The healthcare property sector is gaining traction with investors looking for alternative sources of yield. Some claim it has become mainstream. Knight Frank’s research last year concluded that UK healthcare is widely considered a “core property asset class, as the market continues to mature and attract a broad variety of investors, both domestic and overseas”.

Even so, Julian Evans, head of healthcare at Knight Frank, says the UK lags behind the US in recognising healthcare as a core asset class. Evans says pension funds have recognised UK healthcare as an attractive asset class in the past 18-24 months. “It’s now elevated to core because the average unexpired commercial lease in the UK is approximately four years. That means funds and property companies have started to look at what previously was considered alternative asset classes – healthcare, student property, hotels and infrastructure – as core because the volume of sale and leaseback and forward-funding opportunities with 25-30 years-long indexed leased assets has suddenly become attractive targets for funds.”

But Rob Martin, head of research at Legal & General Property, says most investors do not consider healthcare to be core. “For us it’s an important asset class in which we are active,” he says. “Care homes is the area most mainstream real estate investors have exposure to.”

Although care homes have attracted the most attention, the healthcare property sector also includes doctors’ surgeries, private hospitals and facilities devoted to the care of severely mentally or physically disabled people. But each of these is a distinct sub-sector that requires specialist skills and knowledge.

Another strand to the healthcare property sector is health centres which, like care homes, still often operate from converted Victorian houses in the UK, unsuited to modern needs. Octopus Healthcare’s MedicX Fund is a specialist fund investing in modern, purpose-built primary healthcare properties let to doctors and the National Health Service (NHS).

Octopus Healthcare CEO Mike Adams highlights the favourable income-producing qualities of these assets: “I expect a building to deliver income for 60 or 70 years. The main reason is, if you build a GP surgery that you build to order, you are not competing with third parties on it.  A set of GPs then has a monopoly for providing services in a specific area.” 

The income is secure and high quality, being based on binding agreements with the NHS, he says. “Rents are upward only. Your risk is how quickly income will grow. If we move into a period of very low inflation we won’t get rental growth.”

“Rents are upward only. Your risk is how quickly income will grow. If we move into a period of very low inflation we won’t get rental growth”

Mike Adams

The factors that make the healthcare asset class attractive are not hard to find. The demographic pressures of increased longevity often accompanied by poor health and dementia in Europe and elsewhere are well documented. The OECD has forecast that by 2050 the proportion of over-65s globally will almost double from its 2010 figure of 15% to 27%, while the over-80s will rise from 4% to 10%. In the UK and Europe there is generally a lack of suitable accommodation for them.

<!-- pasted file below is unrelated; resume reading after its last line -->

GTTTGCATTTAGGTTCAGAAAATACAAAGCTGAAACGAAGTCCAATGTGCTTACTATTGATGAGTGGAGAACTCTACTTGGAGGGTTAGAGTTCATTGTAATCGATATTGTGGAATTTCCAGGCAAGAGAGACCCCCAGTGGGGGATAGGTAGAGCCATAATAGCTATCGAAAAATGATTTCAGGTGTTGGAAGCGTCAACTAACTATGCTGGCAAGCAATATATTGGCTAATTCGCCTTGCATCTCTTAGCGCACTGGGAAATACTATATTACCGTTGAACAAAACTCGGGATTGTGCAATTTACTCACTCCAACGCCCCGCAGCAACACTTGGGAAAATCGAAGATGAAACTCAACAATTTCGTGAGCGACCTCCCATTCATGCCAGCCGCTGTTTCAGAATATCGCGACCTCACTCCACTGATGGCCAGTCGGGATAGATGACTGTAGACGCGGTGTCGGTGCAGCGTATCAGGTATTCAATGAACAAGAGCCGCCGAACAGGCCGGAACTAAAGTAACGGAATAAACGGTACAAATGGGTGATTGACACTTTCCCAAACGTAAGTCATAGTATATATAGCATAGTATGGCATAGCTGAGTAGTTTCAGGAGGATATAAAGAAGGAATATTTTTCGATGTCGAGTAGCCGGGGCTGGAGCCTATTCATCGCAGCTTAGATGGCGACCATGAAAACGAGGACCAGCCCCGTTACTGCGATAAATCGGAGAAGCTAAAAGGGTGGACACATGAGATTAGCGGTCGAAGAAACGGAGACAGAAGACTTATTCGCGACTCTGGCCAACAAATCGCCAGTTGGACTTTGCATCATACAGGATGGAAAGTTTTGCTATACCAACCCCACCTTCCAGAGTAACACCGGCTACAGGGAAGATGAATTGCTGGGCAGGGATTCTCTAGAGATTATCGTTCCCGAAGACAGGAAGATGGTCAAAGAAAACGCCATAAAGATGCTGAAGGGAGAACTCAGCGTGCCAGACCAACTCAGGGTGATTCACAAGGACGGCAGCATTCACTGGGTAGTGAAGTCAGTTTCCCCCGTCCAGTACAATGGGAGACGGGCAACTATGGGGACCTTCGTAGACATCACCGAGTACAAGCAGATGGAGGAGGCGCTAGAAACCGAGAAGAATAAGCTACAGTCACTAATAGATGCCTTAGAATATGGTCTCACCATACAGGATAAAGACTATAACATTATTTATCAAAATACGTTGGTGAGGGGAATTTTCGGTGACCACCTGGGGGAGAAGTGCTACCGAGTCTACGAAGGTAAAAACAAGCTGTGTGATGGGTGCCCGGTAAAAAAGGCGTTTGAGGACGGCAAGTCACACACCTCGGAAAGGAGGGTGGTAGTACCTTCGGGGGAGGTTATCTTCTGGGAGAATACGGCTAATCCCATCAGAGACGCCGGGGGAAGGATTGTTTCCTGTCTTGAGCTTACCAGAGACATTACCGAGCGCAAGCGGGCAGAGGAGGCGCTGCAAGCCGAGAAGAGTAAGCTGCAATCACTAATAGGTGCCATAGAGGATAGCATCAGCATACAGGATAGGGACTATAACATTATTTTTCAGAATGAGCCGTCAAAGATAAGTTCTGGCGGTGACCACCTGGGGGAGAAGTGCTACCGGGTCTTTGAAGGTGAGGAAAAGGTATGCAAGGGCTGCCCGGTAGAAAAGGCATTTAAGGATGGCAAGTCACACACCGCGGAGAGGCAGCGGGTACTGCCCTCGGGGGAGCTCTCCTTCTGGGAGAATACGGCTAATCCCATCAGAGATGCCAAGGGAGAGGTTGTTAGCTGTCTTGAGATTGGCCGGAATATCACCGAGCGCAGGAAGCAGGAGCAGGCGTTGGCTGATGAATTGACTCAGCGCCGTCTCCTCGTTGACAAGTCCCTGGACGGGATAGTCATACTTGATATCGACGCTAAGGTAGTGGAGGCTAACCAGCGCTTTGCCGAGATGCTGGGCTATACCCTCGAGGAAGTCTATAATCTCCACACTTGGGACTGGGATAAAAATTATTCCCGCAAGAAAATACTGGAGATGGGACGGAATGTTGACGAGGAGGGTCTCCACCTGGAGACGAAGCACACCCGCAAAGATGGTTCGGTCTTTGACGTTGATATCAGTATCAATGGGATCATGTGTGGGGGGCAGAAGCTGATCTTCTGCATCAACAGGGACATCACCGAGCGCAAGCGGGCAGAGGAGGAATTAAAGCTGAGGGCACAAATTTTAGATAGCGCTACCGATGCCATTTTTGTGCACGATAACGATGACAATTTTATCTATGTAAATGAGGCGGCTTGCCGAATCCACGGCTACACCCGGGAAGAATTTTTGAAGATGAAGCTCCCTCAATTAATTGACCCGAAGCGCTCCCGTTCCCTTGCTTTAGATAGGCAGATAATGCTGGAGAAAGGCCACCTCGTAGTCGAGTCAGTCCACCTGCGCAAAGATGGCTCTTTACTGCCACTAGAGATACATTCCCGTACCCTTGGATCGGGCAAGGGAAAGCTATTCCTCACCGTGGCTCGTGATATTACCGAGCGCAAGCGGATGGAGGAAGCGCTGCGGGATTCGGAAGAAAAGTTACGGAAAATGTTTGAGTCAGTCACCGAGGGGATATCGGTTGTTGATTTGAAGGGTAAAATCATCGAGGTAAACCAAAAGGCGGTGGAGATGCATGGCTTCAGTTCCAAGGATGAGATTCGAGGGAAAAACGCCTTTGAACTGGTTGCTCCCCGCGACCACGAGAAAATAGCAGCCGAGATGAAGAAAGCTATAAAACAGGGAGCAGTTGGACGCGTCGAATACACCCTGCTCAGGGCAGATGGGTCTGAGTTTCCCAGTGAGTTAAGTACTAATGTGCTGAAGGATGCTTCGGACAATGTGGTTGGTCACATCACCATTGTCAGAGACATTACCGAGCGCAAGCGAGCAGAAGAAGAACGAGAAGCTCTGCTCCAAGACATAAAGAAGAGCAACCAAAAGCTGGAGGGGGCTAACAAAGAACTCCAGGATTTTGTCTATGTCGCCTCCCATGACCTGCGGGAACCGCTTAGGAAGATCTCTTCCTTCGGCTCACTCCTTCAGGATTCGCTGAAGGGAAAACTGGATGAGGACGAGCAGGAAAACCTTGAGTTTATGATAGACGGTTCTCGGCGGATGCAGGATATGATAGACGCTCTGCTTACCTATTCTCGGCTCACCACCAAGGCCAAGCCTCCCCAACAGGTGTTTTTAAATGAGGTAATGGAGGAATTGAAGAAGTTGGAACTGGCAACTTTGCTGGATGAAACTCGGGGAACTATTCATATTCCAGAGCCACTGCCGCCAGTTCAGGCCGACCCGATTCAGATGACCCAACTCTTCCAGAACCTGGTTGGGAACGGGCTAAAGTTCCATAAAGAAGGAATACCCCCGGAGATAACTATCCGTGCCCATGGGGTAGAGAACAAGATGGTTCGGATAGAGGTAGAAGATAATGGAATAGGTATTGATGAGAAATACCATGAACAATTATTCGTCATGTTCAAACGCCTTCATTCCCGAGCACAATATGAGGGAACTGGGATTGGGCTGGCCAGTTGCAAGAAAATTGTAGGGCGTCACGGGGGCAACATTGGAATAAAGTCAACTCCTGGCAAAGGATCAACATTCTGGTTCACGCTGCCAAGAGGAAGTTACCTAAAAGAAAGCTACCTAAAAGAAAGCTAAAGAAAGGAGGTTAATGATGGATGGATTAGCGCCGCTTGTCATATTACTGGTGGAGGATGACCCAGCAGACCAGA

Knight Frank estimates that there are around 20,000 care homes in the UK, of which 80% are either period conversions or otherwise substandard quality. Other healthcare assets are also affected by growing obsolescence.

Opportunity to build purpose-built assets in the UK

Kenneth MacKenzie 

Healthcare, as part of the ‘alternatives’ asset class – and the UK’s elderly care sector in particular – is seeing an increased level of investment activity, benefiting from the favourable underlying population dynamics that are driving demand in the sector. Not only is the number of 85-year-olds set to double in the next 20 years, but the average life expectancy beyond retirement age is also increasing rapidly. 

At the end of the 19th century, the average retiree lived for two years post-retirement compared with 20 years today. But as the years advance, so does the proportion of dementia increase among seniors.

With an ageing population comes the additional challenges of frailty and other chronic illnesses such as dementia. Funding pressures continue to build on the NHS, with more than half of expenditure being directed towards the over-65-year-old category. 

Hospitals are positioning themselves towards focusing on the delivery of high acuity treatments, with the requirement for longer-term care moved to other sources, either via domiciliary care, or into secondary care facilities, such as rehabilitation units and residential care. 

The latter is considered a much more suitable setting for those suffering from dementia, compared with domiciliary care, where the clients remain in their own home, but often suffer loneliness and the added confusion from the high turnover of carers often experienced by the client.

Approximately 15% of over-85-year-olds are expected to make use of some form of residential care and to meet this demand the UK’s ageing care home stock requires to be substantially upgraded and expanded – approximately 85% of UK care homes are more than 10 years old and, as already mentioned, the numbers are expected to double over the next 20 years. This presents a clear investment opportunity for those real estate investors willing to invest in modern, purpose-built healthcare facilities run by quality care operators.